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Sheep Newsletter - October 2023

09 October 2023
Type Newsletter

Download Publication (PDF)

In this month's edition:

  • Grassland management
    October is the month to start closing up paddocks if you want to have grass next spring. Remember that you cannot burn a candle at both ends, so if you want to have sufficient grass next spring to feed ewes after lambing you need to ensure that the fields get a rest period.
  • Liming
    Lime is a great soil conditioner and helps to release fertiliser that is locked in the soil. Anytime is a good time to spread lime, so if you have a lime requirement and ground conditions are suitable you should consider doing so.
  • Sheep Improvement Scheme
    All farmers participating in the Sheep Improvement Scheme (SIS) must purchase an SIS-approved ram in the first three years. Flocks with more than 150 ewes must purchase two rams over the five years.
  • Mating management
    Key points for successful mating are:
    • rams that are in good body condition have higher levels of libido (desire to mate);
    • ideal ewe to ram ratios are 45:1 for mature rams and 25:1 for ram lambs;
    • three or more rams per mating group will help to guard against infertility and blocker rams;
    • raddle is cheap and the best insurance policy against empty ewes at scanning time – change the colour every two weeks;
    • lame sheep are big problem during the mating season – treat lame ewes and rams promptly;
    • infections that increase body temperature will render the ram temporarily infertile – be conscious of this for rams that have been purchased close to the breeding season; and,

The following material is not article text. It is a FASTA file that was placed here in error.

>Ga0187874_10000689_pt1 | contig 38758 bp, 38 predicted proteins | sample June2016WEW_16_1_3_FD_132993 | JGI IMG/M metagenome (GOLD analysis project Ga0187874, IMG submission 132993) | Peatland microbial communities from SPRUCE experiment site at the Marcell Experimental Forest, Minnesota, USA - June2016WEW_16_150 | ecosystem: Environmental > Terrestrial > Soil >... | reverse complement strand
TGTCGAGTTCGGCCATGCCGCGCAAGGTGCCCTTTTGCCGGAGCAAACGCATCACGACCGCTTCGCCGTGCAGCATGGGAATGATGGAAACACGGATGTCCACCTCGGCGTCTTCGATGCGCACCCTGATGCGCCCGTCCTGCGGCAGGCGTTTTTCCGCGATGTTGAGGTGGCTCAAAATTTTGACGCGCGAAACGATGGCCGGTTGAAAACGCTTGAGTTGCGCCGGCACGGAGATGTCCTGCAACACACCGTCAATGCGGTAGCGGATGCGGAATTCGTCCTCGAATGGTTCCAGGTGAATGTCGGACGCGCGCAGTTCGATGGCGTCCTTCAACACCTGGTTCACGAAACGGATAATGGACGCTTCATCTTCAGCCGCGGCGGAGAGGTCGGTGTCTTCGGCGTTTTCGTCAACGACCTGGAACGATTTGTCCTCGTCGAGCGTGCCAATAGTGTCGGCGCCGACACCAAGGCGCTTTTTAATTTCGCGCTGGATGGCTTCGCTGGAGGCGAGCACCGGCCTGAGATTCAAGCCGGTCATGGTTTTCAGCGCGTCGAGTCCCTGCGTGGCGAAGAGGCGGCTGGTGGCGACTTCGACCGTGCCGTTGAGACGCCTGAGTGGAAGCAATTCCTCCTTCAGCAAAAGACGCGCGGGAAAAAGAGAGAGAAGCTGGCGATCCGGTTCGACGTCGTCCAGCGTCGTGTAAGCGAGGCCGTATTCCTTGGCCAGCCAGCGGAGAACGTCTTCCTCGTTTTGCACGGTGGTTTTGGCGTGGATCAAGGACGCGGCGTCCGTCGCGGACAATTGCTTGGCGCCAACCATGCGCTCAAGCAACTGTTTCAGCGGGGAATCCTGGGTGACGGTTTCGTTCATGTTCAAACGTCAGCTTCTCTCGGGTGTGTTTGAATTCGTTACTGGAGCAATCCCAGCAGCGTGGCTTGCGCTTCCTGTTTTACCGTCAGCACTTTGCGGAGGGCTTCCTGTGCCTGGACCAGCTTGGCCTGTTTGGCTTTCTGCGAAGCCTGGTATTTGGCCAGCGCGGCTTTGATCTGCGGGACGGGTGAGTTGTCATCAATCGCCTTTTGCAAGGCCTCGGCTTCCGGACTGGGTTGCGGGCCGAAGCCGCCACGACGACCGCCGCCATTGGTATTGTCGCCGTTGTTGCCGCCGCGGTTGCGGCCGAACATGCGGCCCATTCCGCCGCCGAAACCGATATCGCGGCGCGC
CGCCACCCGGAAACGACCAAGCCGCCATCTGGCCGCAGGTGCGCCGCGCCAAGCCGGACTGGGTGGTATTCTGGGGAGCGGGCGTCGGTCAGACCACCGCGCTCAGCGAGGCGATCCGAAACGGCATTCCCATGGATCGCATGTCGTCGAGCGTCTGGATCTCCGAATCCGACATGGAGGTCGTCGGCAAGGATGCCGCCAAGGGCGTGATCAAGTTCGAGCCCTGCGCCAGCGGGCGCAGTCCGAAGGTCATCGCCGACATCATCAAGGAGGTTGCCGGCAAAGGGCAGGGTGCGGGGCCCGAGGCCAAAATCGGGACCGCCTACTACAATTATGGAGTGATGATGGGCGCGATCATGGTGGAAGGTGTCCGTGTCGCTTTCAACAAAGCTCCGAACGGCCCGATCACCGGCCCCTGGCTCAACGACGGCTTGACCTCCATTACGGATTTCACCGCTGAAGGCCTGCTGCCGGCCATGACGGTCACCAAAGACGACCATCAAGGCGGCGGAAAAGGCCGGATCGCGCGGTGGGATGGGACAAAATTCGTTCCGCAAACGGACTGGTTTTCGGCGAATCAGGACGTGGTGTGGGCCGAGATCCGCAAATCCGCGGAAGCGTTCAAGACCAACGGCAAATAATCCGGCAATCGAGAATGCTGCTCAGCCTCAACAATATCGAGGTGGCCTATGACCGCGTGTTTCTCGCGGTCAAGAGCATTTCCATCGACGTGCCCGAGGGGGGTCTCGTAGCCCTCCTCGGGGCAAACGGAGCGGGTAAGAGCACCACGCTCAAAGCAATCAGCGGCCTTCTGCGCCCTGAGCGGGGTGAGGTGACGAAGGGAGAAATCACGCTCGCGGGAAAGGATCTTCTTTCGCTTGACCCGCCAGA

• avoid dipping rams six weeks prior to the breeding season or during the breeding season due to the risk of post-dipping lameness.
  • When is your breeding season?
    Most farmers are lambing too early, run out of grass and have to supplement ewes with expensive concentrates post lambing. If this is the situation on your farm then consider delaying ram turnout for two weeks.
  • Parasites
    Over the last few years we have seen an increase in a parasite called Haemonchus contortus (barber’s pole worm), which most farmers are not familiar with. This parasite is different from the general run of mid-season stomach worms in that it can cause rapid death in both lambs and adult sheep.
  • Research Update - Lamb growth
    Philip Creighton, Animal & Grassland Research and Innovation Centre, Teagasc Athenry, Co. Galway details the latest news from the Sheep Research Demonstration Farm, Athenry. Lamb growth rates during July and August were well behind normal here in Athenry, averaging only 130g/head/day. A major issue contributing to this was the high rainfall levels experienced (254% of normal in July and 119% of normal in August), which led to very low grass dry matter (DM) levels of 12-13%.
  • BETTER Farm Update - Grass growth
    Frank Campion, Animal & Grassland Research and Innovation Centre, Athenry, Co. Galway reports on grass growth and the preparations for closing on the BETTER sheep farms. Grass growth rates across the Teagasc BETTER sheep farms have been ahead of where they were this time last year during the past couple of weeks. This will make it easier for flocks to build covers coming into autumn and ensure ewes and lambs both receive good quality grass.